Eschatology, Messianism, and the Dead Sea Scrolls (Studies In The Dead Sea Scrolls And Related Literature Series)
The New Testament is of prime importance for understanding early Jewish and Christian messianism and eschatology. Yet often the New Testament presumes a background and context of belief without fully articulating it. Early Jewish and Christian messianism and eschatology, after...
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The New Testament is of prime importance for understanding early Jewish and Christian messianism and eschatology. Yet often the New Testament presumes a background and context of belief without fully articulating it. Early Jewish and Christian messianism and eschatology, after all, did not emerge in a vacuum; they developed out of early Jewish hopes that had their roots in the Old Testament. A knowledge of early Jewish literature, and especially of the Dead Sea Scrolls from Qumran, is essential for understanding the shape of these ideas at the turn of the era.In this book, the inaugural volume in the Studies in the Dead Sea Scrolls and Related Literature series, Craig Evans and Peter Flint have assembled eight essays from outstanding scholars who address this issue from a variety of angles. After an introduction by the editors, successive essays deal with the Old Testament foundations of messianism; the figure of Daniel at Qumran; the Teacher of Righteousness; the expectation of the e
The eight essays in this book on the subjects of eschatology and messianism evidenced in the Dead Sea Scrolls were originally delivered at a conference for a lay audience, and are therefore accessible to the interested reading public.
Craig A. Evans (Ph.D., Claremont) is Payzant Distinguished Professor of New Testament and director of the graduate program at Acadia Divinity College in Wolfville, Nova Scotia. He has written extensively on the historical Jesus and the Jewish background of the New Testament era. His books include Jesus and His Contemporaries: Comparative Studies, Luke (New International Bible Commentary), Mark (Word Biblical Commentary), Jesus and the Ossuaries, Fabricating Jesus and Ancient Texts for New Testament Studies. His edited volumes include (with Bruce Chilton) Studying the Historical Jesus: Evaluations of the State of Current Research, Dictionary of New Testament Background, From Prophecy To Testament and (with John Collins) Christian Beginnings and the Dead Sea Scrolls.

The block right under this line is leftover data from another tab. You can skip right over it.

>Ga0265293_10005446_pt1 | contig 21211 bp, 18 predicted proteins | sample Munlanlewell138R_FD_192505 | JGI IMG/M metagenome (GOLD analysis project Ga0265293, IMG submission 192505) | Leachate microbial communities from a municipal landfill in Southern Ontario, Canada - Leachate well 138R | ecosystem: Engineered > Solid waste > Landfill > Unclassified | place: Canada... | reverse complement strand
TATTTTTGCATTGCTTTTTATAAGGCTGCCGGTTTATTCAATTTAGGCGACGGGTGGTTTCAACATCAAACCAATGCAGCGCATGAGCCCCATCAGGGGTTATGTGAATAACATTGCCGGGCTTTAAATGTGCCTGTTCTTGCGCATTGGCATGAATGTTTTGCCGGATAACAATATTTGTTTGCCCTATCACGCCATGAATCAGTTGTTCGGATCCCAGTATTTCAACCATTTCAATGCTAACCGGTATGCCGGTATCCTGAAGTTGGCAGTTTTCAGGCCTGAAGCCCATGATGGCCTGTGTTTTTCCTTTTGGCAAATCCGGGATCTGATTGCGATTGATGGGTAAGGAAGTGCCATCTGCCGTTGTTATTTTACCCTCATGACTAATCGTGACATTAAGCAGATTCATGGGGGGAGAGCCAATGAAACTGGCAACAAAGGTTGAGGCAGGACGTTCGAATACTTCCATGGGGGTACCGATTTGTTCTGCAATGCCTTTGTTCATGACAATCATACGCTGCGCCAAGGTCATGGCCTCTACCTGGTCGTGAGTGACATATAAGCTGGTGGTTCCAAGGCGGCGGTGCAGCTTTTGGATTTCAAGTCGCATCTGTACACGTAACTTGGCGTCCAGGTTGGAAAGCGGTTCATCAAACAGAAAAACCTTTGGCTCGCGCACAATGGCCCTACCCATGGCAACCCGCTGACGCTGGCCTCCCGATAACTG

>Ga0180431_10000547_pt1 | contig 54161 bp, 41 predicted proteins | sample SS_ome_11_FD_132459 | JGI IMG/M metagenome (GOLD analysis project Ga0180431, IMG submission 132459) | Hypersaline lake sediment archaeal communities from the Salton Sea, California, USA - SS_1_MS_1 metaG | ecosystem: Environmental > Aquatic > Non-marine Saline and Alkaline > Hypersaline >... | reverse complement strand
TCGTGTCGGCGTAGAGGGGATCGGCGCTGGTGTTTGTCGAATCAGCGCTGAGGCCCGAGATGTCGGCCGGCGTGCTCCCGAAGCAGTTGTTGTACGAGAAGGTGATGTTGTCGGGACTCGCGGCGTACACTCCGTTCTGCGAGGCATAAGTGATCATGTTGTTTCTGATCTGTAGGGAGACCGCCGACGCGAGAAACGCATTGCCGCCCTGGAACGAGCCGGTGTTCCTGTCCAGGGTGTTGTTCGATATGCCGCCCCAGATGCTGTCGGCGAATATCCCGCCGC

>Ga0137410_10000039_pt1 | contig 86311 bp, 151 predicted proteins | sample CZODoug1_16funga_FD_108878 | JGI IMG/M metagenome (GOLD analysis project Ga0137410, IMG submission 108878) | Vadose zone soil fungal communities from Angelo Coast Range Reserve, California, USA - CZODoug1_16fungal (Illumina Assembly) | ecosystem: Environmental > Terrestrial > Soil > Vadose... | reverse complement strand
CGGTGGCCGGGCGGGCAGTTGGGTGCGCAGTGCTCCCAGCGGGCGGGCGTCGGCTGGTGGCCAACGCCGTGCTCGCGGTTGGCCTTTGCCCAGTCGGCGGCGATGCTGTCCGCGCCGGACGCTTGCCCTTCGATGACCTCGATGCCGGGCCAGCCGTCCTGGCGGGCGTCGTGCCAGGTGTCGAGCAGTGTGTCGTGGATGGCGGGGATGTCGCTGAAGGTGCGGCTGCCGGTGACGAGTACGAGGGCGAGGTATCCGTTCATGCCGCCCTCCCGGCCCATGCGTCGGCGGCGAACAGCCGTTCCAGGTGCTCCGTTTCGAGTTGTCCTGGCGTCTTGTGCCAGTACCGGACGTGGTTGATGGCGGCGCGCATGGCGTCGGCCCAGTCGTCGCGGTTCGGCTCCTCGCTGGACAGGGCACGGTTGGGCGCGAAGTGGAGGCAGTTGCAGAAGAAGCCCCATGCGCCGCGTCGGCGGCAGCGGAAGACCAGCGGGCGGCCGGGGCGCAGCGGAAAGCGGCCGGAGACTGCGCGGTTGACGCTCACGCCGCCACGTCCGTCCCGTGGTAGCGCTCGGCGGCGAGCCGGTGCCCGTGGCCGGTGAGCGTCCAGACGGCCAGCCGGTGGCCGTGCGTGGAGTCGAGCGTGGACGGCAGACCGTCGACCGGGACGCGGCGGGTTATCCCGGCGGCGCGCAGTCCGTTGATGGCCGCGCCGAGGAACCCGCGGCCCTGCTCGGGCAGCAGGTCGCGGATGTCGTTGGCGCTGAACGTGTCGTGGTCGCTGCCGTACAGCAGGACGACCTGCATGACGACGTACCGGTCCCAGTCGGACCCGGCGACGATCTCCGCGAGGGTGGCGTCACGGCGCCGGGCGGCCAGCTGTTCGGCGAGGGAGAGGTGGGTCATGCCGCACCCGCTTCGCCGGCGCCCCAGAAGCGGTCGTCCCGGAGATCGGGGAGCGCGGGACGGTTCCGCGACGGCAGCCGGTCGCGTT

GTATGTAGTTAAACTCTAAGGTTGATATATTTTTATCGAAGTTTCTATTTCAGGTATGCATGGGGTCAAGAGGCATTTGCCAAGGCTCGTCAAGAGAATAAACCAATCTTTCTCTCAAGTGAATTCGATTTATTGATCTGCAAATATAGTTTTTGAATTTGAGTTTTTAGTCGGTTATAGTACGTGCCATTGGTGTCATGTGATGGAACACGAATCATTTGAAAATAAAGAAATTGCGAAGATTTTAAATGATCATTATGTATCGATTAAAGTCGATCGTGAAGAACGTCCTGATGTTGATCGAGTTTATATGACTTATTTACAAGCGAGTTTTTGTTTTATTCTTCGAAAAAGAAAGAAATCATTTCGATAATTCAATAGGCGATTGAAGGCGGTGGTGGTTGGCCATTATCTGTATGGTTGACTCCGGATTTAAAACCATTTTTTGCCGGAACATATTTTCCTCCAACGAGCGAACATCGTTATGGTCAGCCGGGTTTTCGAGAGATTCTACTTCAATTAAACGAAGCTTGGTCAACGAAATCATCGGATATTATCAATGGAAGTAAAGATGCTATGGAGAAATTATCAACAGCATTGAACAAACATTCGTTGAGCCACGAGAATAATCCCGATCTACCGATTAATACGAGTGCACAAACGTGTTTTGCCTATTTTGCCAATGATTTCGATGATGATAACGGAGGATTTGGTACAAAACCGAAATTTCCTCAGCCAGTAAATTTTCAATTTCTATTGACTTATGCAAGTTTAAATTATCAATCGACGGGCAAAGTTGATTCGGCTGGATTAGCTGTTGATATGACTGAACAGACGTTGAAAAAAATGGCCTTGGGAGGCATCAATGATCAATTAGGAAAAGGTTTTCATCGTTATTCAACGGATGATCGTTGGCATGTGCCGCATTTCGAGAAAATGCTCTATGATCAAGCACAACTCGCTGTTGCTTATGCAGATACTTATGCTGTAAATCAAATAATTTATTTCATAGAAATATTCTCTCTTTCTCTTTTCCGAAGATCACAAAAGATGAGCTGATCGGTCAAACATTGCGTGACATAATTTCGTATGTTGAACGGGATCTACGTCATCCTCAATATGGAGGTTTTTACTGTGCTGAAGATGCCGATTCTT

He has recently served on the advisory board on The Gospel of Judas for National Geographic Society and has appeared frequently as an expert commentator on network television programs, such as Dateline, and in various documentaries on the BBC, the Discovery Channel and the History Channel. He most recent work is Matthew (New Cambridge Bible Commentary.)
Peter W. Flint, (Ph.D., University of Notre Dame) is Associate Professor of Religious Studies and a Director of the Dead Sea Scrolls Institute at Trinity Western University in Canada. He has published several articles on the Psalms, the Scrolls, and the Septuagint, and is one of the official Editors of the Dead Sea Scrolls and the author of The Dead Sea Scrolls: An Essential Guide.